To end, let us examine the player who just beat the Saints: Jalen Hurts.
It is safe to say that Hurts had a very successful college career. As a freshman and sophomore, he led Alabama to consecutive national championship game appearances. Obviously, he was then benched as a sophomore in the championship game for Tua Tagovailoa, but that didn’t stop him; he was a Heisman candidate at the University of Oklahoma in 2019.
With such a resume, Hurts had a great case to be a first-round pick. However, NFL teams didn’t feel that way.
Much was made about his lack of anticipatory throws, and overall narratives hurt him. For starters, Big-12 quarterbacks are always working at a disadvantage, and the fact that he lost the job to Tagovailoa made his career at Alabama seem less impactful.
To top it off, he certainly didn’t excite old-school evaluators with his 6’1″ frame; there were some that didn’t even see him as a legitimate quarterback prospect.
Yet, it is clear that there was far too much concern over what Hurts couldn’t do, rather than what he could do.
Simply put, how many quarterbacks with 4.55 40-yard dash speed are paired with tremendous accuracy? He might not be as dynamic as Jackson, but he is more accurate, and for that reason, I believe that Hurts being a second-round pick was a major discredit to his overall talent.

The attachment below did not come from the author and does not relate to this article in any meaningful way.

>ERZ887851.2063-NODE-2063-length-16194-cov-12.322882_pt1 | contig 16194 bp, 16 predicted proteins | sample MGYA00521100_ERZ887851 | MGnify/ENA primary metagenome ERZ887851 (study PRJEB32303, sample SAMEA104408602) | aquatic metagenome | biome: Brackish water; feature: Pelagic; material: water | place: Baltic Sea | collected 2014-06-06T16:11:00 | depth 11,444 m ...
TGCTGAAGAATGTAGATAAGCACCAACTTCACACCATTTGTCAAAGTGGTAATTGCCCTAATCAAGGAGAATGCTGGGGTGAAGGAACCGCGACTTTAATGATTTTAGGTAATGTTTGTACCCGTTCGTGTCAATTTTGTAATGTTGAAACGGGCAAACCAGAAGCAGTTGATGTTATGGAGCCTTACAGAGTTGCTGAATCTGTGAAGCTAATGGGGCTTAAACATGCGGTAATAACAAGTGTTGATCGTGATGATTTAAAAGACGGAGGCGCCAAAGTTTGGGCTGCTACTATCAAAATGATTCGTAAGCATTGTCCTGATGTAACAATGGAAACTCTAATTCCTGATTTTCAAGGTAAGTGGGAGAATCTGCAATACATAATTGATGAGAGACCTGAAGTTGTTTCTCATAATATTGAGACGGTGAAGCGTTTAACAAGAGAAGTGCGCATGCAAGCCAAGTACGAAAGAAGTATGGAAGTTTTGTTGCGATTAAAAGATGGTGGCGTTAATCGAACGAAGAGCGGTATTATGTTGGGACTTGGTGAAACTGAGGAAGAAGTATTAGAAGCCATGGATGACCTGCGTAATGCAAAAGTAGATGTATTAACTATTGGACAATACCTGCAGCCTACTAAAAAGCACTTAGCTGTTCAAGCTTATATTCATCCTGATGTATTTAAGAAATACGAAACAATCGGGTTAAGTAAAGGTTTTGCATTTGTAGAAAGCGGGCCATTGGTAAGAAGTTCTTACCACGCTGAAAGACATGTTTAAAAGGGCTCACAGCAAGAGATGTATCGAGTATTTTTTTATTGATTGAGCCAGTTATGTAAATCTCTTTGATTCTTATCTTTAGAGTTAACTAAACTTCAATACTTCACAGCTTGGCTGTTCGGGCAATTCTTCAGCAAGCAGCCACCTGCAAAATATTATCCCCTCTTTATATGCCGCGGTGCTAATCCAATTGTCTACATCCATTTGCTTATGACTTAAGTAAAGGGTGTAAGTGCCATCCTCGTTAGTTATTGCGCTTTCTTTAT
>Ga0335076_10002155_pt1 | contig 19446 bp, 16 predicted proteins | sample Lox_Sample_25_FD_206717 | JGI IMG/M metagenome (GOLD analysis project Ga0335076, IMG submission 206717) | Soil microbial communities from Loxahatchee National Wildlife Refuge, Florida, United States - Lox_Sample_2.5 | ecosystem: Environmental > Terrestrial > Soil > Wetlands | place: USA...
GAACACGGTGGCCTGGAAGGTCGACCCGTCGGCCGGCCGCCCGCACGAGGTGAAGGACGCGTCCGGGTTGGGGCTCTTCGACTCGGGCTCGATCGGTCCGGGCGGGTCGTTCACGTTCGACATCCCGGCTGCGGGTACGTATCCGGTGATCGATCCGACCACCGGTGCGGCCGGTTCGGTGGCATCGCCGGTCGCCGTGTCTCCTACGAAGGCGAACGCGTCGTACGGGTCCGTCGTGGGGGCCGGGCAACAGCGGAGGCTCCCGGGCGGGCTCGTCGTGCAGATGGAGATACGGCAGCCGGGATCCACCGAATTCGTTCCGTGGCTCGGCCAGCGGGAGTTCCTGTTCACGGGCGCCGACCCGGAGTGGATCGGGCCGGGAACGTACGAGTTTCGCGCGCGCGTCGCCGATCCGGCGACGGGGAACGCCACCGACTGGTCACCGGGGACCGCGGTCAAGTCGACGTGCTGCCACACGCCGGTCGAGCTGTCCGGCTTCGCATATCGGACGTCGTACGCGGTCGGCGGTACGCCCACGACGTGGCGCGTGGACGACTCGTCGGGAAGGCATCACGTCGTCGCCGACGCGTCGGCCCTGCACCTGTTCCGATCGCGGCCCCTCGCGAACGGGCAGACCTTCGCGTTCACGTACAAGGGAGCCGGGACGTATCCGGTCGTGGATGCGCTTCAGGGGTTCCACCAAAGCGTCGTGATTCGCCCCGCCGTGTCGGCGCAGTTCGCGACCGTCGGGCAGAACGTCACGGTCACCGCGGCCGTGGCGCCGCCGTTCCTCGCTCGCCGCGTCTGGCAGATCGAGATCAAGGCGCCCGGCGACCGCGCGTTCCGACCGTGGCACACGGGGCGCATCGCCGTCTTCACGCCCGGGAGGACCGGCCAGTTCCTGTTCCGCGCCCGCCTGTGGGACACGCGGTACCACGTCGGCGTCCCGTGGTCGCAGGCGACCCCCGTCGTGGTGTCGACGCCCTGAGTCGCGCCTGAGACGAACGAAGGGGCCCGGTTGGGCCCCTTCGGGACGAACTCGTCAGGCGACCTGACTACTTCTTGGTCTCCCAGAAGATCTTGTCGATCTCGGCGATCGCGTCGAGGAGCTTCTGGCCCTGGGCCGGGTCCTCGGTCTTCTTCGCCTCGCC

With the 24th overall pick, the Saints could have taken Hurts to be their future starting quarterback.
As mentioned, Payton has shown the ability to build an offensive scheme with a rushing quarterback, and if he could do so with Hill, doing so with a more dynamic and accurate quarterback could lead to elite offensive production.
Plus, Hurts would be doing this on a rookie contract! Instead, they selected interior offensive lineman Cesar Ruiz, who has been in-and-out of the starting lineup this season.
Now, Hurts didn’t play great against New Orleans on Sunday- his 5.57 yards/attempt was underwhelming, and the Eagles benefitted greatly from strong defense and rushing success.
However, Hurts played a great role in that success. Not only did he have rush for 106 yards and 5.89 yards/attempt, but the fear of him as a runner certainly helped Philadelphia’s running backs rush for an extra 119 yards against the league’s top run defense. Additionally, he didn’t take a sack, which is something that cannot be overlooked.
Remember, Carson Wentz took 53 sacks over the first 12 games in the season. Thus, the fact that Hurts didn’t take a single sack, nor did he throw an interception, against a stout pass rush, is extremely impressive.
Once again, hindsight is 20/20, but this isn’t just the Saints’ problem; the poor process behind passing on Hurts is a reflection of the flaws in evaluating quarterbacks.